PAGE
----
In today’s Q&A I answer three listener questions about playing overpairs out of position, donk betting, playing against tough opponents and the importance of learning from showdowns.
In episode 62 I interviewed James ‘SplitSuit’ Sweeney and we discussed poker coaching, player leaks and his hand reading course called ‘The Hand Reading Lab.’
Playing Overpairs OOP, Donk Betting, Tough Opponents and Showdowns
Question 1 from LTU Maximus (4:15)
I have a question, let’s assume I have QQ UTG and I opened to 3.5bb, the ABC Tag villain in the CO is the only caller. The flop comes 2c4c8h. Pot 8.5bb. I cbet 5.5bb and the villain calls, pot is now 19.5bb. The turn comes 6h. So the board is 2c4c8h6h, I cbet 13bb and the villain calls. The pot is now 35.5bb on the river and the Jc comes. So, the final board is 2c4c8h6hJc.
So, what now??? Should I check & call depending on how much the villain bets? Should I cbet the river and fold after he goes all-in? This is a very hard but very common spot. Bad regs they reraise you post flop or Turn, good regs they just calling you till river and then reraise. Most of the time they have sets. And in this case villain held pocket 88’s. Good for him 🙂
How are you playing in situations like that? What is the quickest way to know a villain has a set?
Thanks! Best Regards, LTUMaximus
- What Now? This ABC TAG has called on both streets so he likes his hand or he’s on a good flush draw. The Jc fills that draw, and it won’t scare his other good hands, so I’d c/c or c/f based on his river sizing. Try to get to showdown cheaply.
- If the villain is capable of floating IP on the f&t and capable of bluffing the river to blow you off a hand, then for sure c/c. As an ABC TAG, it’s likely he got to the river with something worthy like a set, an overpair that might be ahead, a fd or sd or some kind of pair+combo. If you bet the river he’s only calling with hands that beat you at this point.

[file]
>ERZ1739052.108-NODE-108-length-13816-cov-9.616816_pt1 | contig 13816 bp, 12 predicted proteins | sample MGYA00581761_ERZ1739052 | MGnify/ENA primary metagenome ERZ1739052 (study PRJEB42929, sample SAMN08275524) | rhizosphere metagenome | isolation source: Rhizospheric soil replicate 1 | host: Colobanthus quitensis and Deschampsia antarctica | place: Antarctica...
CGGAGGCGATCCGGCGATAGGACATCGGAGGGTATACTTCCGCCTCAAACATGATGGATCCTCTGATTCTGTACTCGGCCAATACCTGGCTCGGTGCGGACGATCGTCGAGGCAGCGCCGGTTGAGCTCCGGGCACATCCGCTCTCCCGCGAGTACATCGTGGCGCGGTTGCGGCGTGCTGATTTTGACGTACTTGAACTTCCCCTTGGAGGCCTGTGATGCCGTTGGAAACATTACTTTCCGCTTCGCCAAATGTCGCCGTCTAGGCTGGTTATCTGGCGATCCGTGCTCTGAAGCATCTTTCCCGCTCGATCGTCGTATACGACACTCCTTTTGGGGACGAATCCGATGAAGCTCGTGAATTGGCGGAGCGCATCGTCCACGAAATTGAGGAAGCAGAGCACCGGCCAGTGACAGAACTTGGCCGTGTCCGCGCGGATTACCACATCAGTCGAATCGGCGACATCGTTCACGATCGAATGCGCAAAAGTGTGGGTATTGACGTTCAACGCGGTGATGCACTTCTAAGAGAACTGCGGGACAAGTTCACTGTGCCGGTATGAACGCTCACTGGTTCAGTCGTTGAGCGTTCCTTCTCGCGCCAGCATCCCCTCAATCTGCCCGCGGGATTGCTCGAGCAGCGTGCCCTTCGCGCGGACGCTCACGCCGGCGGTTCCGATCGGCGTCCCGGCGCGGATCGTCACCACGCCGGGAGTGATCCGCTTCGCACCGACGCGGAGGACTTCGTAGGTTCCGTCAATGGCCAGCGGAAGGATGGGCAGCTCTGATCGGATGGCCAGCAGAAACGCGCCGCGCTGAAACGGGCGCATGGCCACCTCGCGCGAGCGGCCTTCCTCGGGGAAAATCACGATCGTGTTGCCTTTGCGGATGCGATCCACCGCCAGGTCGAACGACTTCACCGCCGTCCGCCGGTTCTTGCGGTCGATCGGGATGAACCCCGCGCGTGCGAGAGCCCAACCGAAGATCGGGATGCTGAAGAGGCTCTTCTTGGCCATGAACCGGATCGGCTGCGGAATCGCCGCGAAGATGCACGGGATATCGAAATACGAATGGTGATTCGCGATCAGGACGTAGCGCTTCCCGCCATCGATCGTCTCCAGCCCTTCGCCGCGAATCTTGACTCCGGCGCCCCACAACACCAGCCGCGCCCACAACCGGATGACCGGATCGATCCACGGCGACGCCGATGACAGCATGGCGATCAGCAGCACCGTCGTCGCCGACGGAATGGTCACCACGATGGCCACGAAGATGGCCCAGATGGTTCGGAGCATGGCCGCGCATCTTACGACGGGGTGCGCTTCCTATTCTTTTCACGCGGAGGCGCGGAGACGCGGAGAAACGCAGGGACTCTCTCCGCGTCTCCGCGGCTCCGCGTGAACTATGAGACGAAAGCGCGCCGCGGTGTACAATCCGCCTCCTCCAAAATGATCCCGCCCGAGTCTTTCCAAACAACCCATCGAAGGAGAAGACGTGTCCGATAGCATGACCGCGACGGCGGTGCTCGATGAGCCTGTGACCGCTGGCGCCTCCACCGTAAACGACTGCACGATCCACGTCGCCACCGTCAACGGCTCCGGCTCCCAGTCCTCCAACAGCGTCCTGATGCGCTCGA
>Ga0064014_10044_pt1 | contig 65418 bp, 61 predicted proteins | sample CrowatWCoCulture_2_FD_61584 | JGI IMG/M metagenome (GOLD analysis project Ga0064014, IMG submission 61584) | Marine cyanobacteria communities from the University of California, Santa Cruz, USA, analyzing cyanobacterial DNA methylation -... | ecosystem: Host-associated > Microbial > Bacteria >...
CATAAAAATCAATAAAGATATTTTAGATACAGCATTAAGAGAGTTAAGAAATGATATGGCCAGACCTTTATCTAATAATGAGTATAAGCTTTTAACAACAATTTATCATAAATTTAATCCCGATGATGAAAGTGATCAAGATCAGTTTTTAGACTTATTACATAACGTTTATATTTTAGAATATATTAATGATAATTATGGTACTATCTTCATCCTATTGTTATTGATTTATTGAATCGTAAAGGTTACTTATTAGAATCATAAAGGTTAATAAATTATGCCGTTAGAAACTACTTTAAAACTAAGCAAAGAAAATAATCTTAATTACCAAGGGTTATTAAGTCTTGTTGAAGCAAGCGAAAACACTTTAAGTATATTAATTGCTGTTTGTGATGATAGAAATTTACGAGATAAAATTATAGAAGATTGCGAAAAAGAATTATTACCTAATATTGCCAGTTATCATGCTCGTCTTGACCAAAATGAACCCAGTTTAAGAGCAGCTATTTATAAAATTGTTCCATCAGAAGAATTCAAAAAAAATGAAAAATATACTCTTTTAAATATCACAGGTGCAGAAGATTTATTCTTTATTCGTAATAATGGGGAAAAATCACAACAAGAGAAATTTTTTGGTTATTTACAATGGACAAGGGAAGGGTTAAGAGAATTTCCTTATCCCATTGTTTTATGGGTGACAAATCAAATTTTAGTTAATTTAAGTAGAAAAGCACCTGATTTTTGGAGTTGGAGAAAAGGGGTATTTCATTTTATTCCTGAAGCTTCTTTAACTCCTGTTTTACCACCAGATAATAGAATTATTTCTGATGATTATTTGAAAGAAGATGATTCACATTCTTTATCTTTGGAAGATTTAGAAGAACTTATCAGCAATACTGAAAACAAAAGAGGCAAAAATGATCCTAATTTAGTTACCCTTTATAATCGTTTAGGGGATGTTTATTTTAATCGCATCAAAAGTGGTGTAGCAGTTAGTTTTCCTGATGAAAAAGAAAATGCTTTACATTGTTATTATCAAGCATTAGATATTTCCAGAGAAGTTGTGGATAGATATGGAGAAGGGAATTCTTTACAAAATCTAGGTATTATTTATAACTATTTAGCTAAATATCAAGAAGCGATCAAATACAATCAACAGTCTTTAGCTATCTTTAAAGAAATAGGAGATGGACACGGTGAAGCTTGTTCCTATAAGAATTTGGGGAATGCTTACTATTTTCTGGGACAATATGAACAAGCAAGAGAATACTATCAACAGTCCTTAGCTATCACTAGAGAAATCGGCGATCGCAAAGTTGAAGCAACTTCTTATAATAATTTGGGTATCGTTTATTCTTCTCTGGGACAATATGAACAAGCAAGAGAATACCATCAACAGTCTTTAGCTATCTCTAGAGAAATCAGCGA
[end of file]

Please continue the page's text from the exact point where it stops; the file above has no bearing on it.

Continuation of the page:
- What’s the quickest way to know a villain has a set? Look for uncharacteristic aggression, you can also make plays to give him the opportunity to show you he has a set. You could c/r the turn and when he 3bets you know he has it and you can get out at that point. Your c/r on the turn also sets up the possibility of another c/r on the river, so when he calls your c/r and you check the river, he’ll likely check behind unless he’s got a really good hand.
- Paying attention to showdowns is so important. He flopped a set here, so make sure you note how he played IP w/flopped top set. Every showdown gives you information you can use to aid in future decisions.
Question 2 from Danilo (7:30)
Not sure if you covered this already, but one question I have is about when is a good spot to donk bet against a raiser and when you raise and someone donk bets you, what do they usually have?
Keep up the good work on the podcast and thanks for the work you put into it.
- Good spot to donk bet? One of my recent newsletters covered my thoughts on donk betting considerations. In that same newsletter I also gave access to a donk semi-bluffing HH review video.
- There are three questions I always ask myself when it comes to considering whether or not to donk lead a flop:
- Is my hand good enough to c/c?
- Is my hand good enough to c/r?
- Is my hand bad enough to c/f?
If the answer to these questions are all “no” then donk leading is a good idea. If the answer to any one is “yes” then I’ll just do that.
These questions (from a webinar by Alex Fitzgerald) are so important is b/c they give you a set of criteria to gauge the profitability of a donk lead.
Now, a donk lead is betting out of position, so in essence you’re building the pot OOP against a pre-flop raiser. I like to donk lead when the answers to the above questions are “no” and if these favorable conditions are in place: 1) the villain is fit-or-fold and 2) there are lots of turn cards that add equity to my hand which allows me to barrel another street.